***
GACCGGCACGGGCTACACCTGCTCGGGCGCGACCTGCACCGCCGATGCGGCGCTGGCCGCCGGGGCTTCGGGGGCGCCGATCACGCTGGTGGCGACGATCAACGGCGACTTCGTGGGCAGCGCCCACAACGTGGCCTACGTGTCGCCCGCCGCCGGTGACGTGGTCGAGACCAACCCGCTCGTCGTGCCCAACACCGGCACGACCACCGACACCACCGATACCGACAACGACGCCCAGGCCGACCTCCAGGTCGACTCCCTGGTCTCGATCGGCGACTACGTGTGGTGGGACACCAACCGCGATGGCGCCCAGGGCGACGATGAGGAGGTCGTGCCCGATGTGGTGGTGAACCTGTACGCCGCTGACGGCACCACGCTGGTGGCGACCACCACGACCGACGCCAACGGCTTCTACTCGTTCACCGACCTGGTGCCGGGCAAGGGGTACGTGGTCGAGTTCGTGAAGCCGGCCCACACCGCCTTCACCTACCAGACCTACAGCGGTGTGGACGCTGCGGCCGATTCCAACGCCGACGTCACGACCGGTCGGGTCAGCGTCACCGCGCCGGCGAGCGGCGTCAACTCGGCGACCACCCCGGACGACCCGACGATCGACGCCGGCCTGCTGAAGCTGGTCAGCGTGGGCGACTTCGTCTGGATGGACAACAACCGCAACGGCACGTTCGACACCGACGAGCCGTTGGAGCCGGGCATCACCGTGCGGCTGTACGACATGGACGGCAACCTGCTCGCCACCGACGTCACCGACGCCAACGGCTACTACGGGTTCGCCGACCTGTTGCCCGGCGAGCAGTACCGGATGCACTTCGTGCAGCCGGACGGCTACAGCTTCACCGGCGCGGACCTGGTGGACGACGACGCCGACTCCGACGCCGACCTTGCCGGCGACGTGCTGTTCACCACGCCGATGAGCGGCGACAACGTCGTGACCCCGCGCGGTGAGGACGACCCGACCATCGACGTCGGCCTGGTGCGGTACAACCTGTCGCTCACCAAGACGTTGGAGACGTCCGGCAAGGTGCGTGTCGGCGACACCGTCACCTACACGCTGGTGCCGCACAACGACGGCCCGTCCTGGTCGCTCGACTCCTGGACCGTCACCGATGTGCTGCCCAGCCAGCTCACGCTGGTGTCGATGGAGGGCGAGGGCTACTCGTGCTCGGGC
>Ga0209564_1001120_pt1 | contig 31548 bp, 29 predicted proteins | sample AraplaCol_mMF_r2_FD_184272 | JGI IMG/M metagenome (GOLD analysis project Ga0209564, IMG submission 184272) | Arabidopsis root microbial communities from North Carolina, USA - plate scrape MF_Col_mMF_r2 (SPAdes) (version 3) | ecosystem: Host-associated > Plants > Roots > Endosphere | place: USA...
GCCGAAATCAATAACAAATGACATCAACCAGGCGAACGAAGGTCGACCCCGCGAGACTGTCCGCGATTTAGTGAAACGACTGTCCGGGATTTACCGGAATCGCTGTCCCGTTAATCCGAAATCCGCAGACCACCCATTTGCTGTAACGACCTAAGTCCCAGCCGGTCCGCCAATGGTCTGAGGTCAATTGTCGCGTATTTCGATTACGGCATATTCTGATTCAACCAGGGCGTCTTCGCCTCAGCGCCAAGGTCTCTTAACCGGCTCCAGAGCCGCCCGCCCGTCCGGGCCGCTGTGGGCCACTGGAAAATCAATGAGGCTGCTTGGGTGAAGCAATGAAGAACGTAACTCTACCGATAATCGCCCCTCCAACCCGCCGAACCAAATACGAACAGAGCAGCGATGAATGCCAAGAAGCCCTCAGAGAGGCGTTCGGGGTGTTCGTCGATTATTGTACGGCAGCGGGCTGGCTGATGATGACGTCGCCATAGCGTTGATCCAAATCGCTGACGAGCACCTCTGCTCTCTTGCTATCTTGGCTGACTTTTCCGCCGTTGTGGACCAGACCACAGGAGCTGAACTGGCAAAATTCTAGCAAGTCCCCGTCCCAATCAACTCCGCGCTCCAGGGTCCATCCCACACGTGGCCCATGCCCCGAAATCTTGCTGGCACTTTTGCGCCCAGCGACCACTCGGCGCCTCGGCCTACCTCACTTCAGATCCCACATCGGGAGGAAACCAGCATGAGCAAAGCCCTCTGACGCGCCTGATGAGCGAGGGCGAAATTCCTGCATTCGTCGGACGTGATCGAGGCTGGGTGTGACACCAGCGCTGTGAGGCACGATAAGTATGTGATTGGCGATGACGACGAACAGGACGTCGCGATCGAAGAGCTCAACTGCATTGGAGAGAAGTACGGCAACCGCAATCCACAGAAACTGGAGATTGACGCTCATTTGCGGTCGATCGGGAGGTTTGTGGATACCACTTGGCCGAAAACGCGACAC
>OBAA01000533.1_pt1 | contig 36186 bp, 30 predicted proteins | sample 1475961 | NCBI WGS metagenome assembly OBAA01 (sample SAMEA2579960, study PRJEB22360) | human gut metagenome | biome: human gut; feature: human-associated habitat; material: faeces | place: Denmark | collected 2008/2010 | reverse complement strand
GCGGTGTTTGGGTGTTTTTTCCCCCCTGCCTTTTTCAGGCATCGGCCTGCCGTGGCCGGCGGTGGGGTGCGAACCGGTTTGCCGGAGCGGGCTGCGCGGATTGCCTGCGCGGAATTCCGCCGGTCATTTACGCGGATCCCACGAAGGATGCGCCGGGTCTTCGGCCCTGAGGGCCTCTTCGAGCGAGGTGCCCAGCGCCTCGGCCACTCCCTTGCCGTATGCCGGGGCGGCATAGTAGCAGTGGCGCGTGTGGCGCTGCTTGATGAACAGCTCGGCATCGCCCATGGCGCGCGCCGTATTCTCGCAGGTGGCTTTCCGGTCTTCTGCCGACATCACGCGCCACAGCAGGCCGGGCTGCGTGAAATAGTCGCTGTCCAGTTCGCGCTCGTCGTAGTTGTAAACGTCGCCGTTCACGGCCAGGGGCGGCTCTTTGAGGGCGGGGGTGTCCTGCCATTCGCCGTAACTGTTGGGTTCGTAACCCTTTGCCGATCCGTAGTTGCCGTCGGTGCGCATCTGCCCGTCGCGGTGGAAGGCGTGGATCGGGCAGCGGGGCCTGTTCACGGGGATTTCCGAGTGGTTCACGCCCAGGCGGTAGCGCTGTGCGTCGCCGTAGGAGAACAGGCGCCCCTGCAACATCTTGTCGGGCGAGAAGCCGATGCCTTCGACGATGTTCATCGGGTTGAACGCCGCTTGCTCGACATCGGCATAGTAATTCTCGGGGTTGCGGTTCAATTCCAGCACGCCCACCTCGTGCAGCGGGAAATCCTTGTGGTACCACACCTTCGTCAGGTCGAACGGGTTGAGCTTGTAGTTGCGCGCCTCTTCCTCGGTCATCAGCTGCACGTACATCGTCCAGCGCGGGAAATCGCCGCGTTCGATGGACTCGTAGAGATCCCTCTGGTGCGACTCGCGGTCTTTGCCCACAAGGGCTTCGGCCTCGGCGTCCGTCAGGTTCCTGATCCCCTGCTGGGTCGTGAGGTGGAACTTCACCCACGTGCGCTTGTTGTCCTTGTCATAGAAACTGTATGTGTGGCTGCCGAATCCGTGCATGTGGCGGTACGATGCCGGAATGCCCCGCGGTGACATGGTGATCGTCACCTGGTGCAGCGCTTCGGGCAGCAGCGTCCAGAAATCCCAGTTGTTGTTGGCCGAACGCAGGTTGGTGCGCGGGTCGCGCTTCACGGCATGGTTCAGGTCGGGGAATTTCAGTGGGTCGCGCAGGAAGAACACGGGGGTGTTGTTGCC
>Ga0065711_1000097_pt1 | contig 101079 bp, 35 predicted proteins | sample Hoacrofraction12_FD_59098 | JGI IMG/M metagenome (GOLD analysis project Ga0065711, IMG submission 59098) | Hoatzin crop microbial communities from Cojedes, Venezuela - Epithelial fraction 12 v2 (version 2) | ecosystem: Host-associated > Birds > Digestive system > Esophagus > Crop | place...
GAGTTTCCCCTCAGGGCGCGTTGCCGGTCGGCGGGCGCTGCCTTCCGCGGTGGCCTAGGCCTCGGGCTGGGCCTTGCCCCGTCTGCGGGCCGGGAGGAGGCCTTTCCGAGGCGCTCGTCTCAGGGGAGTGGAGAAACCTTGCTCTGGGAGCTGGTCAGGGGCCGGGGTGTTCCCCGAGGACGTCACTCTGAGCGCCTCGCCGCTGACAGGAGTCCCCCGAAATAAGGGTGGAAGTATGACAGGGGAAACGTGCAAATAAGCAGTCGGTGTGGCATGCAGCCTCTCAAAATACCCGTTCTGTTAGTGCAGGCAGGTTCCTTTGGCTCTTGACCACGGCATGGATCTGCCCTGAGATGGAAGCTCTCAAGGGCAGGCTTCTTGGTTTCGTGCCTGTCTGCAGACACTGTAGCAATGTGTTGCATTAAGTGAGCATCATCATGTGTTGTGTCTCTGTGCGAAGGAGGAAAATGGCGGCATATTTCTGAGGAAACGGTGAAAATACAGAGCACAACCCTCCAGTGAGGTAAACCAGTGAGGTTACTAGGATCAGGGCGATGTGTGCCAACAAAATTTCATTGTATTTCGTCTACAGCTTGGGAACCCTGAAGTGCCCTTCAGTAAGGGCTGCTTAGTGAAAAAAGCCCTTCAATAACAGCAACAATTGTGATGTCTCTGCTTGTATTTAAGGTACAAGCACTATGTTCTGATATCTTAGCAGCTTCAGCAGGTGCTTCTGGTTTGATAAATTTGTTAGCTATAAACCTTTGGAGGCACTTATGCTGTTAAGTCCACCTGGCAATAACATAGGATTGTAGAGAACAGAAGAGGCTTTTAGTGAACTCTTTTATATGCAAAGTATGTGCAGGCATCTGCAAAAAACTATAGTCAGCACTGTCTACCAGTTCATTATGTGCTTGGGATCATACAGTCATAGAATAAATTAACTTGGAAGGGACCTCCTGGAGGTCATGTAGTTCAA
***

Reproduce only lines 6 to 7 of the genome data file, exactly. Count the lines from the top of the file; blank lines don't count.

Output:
>Ga0065711_1000097_pt1 | contig 101079 bp, 35 predicted proteins | sample Hoacrofraction12_FD_59098 | JGI IMG/M metagenome (GOLD analysis project Ga0065711, IMG submission 59098) | Hoatzin crop microbial communities from Cojedes, Venezuela - Epithelial fraction 12 v2 (version 2) | ecosystem: Host-associated > Birds > Digestive system > Esophagus > Crop | place...
GAGTTTCCCCTCAGGGCGCGTTGCCGGTCGGCGGGCGCTGCCTTCCGCGGTGGCCTAGGCCTCGGGCTGGGCCTTGCCCCGTCTGCGGGCCGGGAGGAGGCCTTTCCGAGGCGCTCGTCTCAGGGGAGTGGAGAAACCTTGCTCTGGGAGCTGGTCAGGGGCCGGGGTGTTCCCCGAGGACGTCACTCTGAGCGCCTCGCCGCTGACAGGAGTCCCCCGAAATAAGGGTGGAAGTATGACAGGGGAAACGTGCAAATAAGCAGTCGGTGTGGCATGCAGCCTCTCAAAATACCCGTTCTGTTAGTGCAGGCAGGTTCCTTTGGCTCTTGACCACGGCATGGATCTGCCCTGAGATGGAAGCTCTCAAGGGCAGGCTTCTTGGTTTCGTGCCTGTCTGCAGACACTGTAGCAATGTGTTGCATTAAGTGAGCATCATCATGTGTTGTGTCTCTGTGCGAAGGAGGAAAATGGCGGCATATTTCTGAGGAAACGGTGAAAATACAGAGCACAACCCTCCAGTGAGGTAAACCAGTGAGGTTACTAGGATCAGGGCGATGTGTGCCAACAAAATTTCATTGTATTTCGTCTACAGCTTGGGAACCCTGAAGTGCCCTTCAGTAAGGGCTGCTTAGTGAAAAAAGCCCTTCAATAACAGCAACAATTGTGATGTCTCTGCTTGTATTTAAGGTACAAGCACTATGTTCTGATATCTTAGCAGCTTCAGCAGGTGCTTCTGGTTTGATAAATTTGTTAGCTATAAACCTTTGGAGGCACTTATGCTGTTAAGTCCACCTGGCAATAACATAGGATTGTAGAGAACAGAAGAGGCTTTTAGTGAACTCTTTTATATGCAAAGTATGTGCAGGCATCTGCAAAAAACTATAGTCAGCACTGTCTACCAGTTCATTATGTGCTTGGGATCATACAGTCATAGAATAAATTAACTTGGAAGGGACCTCCTGGAGGTCATGTAGTTCAA